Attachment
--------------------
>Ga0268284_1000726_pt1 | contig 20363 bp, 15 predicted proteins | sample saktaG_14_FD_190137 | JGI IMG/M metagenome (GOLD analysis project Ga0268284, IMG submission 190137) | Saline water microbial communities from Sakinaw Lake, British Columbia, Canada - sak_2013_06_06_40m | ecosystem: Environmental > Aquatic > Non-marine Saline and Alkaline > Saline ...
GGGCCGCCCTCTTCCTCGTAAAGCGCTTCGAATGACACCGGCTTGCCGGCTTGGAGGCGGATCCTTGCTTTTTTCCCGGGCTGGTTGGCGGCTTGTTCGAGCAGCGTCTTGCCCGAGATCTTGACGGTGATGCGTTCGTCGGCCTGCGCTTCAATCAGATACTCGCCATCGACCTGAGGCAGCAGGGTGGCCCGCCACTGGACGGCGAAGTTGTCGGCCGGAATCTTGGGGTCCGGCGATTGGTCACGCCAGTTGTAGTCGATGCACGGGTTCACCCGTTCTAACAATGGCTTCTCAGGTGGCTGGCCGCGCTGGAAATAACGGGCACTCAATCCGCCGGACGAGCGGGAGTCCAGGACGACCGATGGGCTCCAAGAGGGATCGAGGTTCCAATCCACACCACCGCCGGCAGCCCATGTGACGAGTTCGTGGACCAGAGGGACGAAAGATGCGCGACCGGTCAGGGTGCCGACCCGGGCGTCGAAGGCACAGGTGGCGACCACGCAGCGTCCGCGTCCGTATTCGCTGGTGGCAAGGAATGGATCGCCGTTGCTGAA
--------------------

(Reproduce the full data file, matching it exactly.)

>Ga0268284_1000726_pt1 | contig 20363 bp, 15 predicted proteins | sample saktaG_14_FD_190137 | JGI IMG/M metagenome (GOLD analysis project Ga0268284, IMG submission 190137) | Saline water microbial communities from Sakinaw Lake, British Columbia, Canada - sak_2013_06_06_40m | ecosystem: Environmental > Aquatic > Non-marine Saline and Alkaline > Saline ...
GGGCCGCCCTCTTCCTCGTAAAGCGCTTCGAATGACACCGGCTTGCCGGCTTGGAGGCGGATCCTTGCTTTTTTCCCGGGCTGGTTGGCGGCTTGTTCGAGCAGCGTCTTGCCCGAGATCTTGACGGTGATGCGTTCGTCGGCCTGCGCTTCAATCAGATACTCGCCATCGACCTGAGGCAGCAGGGTGGCCCGCCACTGGACGGCGAAGTTGTCGGCCGGAATCTTGGGGTCCGGCGATTGGTCACGCCAGTTGTAGTCGATGCACGGGTTCACCCGTTCTAACAATGGCTTCTCAGGTGGCTGGCCGCGCTGGAAATAACGGGCACTCAATCCGCCGGACGAGCGGGAGTCCAGGACGACCGATGGGCTCCAAGAGGGATCGAGGTTCCAATCCACACCACCGCCGGCAGCCCATGTGACGAGTTCGTGGACCAGAGGGACGAAAGATGCGCGACCGGTCAGGGTGCCGACCCGGGCGTCGAAGGCACAGGTGGCGACCACGCAGCGTCCGCGTCCGTATTCGCTGGTGGCAAGGAATGGATCGCCGTTGCTGAA